January 28th, 2010
New Opt-In Overdraft Rules For Checking and Debit
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Starting July 1st, banks can no longer charge overdraft fees on debit cards or checking accounts without explicit permission from customers. Currently, banks automatically enroll customers in overdraft protection; the new reform gives consumers the choice to opt out of overdraft protection, and instead have their debit card declined or ATM withdrawal restricted if they overspend rather than be covered by the bank at steep fee. The choice to enroll in overdraft protection, which typically costs accountholders $30-$35 to cover overdrafts, is part of the government’s series of reforms on the credit and banking industry instituted last year.
Government officials cite that banks receive $25 to $38 billion a year in overdraft fees. For banks, this new rule will result in an enormous drop in revenue. With this much profit at stake, the nature of free checking accounts may change in the coming year while banks attempt to convince consumers of the benefit of overdraft protection in order to pad their bottom line. Overdraft coverage and other fees subsidize free checking accounts and banks profit from careless customers and frequent overdrafters.
Consumers should be prepared for banks’ possible reaction to the reform; don’t be surprised if banks start charging monthly fees on free checking accounts to recoup losses, and banks will likely bombard consumers via email, snail mail, phone calls, and even text messages urging them to sign up for overdraft protection. The New York Times blogged that a marketing company that works with 7 of the 10 largest credit card issuers is planning to target and market overdraft services to “higher value” customers, i.e customers with a propensity to overdraft.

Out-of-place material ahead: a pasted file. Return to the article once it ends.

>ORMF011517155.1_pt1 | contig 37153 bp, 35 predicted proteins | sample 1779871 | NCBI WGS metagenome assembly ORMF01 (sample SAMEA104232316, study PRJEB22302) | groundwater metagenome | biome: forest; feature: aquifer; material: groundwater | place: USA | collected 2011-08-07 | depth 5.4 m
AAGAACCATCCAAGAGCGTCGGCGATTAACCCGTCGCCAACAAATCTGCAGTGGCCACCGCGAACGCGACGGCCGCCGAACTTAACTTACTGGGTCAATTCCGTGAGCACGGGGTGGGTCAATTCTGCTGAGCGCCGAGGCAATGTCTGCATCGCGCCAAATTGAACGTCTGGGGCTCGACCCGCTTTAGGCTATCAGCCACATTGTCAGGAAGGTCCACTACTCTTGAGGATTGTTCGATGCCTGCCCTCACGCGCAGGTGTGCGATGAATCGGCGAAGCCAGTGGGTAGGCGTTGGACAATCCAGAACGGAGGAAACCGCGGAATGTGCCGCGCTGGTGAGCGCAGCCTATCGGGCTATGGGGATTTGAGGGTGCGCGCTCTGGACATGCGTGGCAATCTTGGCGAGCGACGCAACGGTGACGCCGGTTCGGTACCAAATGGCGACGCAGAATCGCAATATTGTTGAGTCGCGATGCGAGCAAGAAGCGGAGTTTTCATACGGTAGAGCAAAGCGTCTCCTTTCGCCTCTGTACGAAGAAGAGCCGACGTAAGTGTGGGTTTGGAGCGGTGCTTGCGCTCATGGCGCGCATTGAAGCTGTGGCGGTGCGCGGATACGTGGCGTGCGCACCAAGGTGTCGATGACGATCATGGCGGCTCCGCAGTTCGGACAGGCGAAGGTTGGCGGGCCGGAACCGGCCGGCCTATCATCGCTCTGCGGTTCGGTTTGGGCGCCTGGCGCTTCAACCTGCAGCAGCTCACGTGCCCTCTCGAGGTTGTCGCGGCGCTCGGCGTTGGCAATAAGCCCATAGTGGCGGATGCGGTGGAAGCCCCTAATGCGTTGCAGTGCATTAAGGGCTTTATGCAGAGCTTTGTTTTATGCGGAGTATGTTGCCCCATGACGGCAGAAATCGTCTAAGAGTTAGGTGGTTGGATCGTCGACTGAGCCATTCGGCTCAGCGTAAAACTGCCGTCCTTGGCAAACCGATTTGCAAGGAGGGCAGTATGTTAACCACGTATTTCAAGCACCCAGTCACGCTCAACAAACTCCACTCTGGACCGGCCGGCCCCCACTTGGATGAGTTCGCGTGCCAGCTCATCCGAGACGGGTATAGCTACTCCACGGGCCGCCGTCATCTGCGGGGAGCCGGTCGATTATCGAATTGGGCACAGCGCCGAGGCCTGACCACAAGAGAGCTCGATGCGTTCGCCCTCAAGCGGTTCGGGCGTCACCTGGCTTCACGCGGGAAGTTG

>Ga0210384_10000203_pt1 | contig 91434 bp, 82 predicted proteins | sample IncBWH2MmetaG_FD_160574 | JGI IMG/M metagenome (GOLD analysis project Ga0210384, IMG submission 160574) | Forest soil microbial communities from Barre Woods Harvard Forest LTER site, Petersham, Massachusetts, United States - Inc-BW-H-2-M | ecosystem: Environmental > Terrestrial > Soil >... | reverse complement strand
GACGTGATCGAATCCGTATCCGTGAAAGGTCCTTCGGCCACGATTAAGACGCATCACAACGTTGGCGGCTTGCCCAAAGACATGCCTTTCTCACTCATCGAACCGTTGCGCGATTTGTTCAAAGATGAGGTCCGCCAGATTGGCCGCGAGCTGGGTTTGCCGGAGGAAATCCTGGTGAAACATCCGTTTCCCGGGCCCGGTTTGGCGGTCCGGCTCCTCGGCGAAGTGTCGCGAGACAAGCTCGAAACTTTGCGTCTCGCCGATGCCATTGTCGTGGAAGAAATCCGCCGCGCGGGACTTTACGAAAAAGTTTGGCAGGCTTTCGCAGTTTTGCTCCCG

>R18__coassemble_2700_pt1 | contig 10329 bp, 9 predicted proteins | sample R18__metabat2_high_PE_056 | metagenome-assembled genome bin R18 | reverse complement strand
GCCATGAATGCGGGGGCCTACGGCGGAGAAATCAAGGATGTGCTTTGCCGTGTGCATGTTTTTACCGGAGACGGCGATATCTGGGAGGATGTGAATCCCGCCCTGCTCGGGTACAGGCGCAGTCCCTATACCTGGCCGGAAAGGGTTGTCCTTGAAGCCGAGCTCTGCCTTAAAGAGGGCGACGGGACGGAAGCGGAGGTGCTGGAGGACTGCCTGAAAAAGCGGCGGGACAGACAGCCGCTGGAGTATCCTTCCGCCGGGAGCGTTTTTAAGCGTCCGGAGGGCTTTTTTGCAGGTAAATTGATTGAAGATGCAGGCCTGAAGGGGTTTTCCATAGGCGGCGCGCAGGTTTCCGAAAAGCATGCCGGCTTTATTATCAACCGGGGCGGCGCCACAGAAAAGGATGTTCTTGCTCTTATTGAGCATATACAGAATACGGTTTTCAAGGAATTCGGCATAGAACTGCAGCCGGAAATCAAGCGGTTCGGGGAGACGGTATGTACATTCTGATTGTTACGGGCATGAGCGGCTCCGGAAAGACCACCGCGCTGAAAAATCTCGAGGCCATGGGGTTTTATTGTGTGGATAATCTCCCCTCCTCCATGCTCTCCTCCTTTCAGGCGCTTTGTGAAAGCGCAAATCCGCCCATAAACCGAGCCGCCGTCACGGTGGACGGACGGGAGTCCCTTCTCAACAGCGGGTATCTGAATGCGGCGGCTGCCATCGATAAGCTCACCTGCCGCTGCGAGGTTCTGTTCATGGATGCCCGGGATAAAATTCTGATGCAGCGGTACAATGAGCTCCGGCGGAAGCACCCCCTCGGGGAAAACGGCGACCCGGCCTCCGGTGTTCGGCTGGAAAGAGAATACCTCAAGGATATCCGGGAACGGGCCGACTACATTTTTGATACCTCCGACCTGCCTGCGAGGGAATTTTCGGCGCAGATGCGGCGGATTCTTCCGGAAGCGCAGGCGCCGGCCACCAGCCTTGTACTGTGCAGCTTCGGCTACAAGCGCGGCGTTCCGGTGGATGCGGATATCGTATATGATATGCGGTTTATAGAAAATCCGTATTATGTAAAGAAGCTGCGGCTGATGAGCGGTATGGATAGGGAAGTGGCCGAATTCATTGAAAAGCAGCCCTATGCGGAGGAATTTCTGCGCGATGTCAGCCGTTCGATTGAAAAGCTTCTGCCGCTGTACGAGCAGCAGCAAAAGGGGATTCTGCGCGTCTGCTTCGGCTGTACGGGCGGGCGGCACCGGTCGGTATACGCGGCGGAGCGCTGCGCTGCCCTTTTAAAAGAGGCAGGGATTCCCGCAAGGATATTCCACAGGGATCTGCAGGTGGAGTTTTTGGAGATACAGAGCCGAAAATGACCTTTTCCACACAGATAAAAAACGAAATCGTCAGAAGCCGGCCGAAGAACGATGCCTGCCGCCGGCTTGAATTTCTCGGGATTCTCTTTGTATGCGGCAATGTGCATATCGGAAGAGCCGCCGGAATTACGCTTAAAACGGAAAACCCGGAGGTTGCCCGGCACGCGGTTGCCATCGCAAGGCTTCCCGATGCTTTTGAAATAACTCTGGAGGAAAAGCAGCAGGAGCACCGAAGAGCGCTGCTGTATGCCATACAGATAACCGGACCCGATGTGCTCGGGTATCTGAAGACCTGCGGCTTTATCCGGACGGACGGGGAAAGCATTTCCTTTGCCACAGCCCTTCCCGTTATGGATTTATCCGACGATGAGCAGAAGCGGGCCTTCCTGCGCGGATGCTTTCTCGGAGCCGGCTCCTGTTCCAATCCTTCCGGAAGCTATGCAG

Overdraft protection will most benefit customers who want the security and peace of mind of being covered by the bank in case they are at the cash register or ATM with insufficient funds. While overdraft protection means consumers don’t need to worry about being declined, in an extreme case, overdraft protection could result in hundreds of dollars in fees for multiple transactions on an overdrawn account. Overdrawing $3 for a cup of coffee and $2 for a pack of gum in a single day would slap you with a $70 fee.
Take note: the new rules don’t apply to overdraft protection for bounced checks and automatic, scheduled transactions, only debit card purchases. After July 1 for new accounts, banks will give consumers full disclosure of debit card and checking account policies, and will not be enrolled in overdraft protection without their permission; for existing accounts, banks can continue to keep customers automatically enrolled until August 15, at which point customers can opt out. Whether you think overdraft coverage is a privilege or predatory practice, consumers will soon have the choice to decide for themselves.
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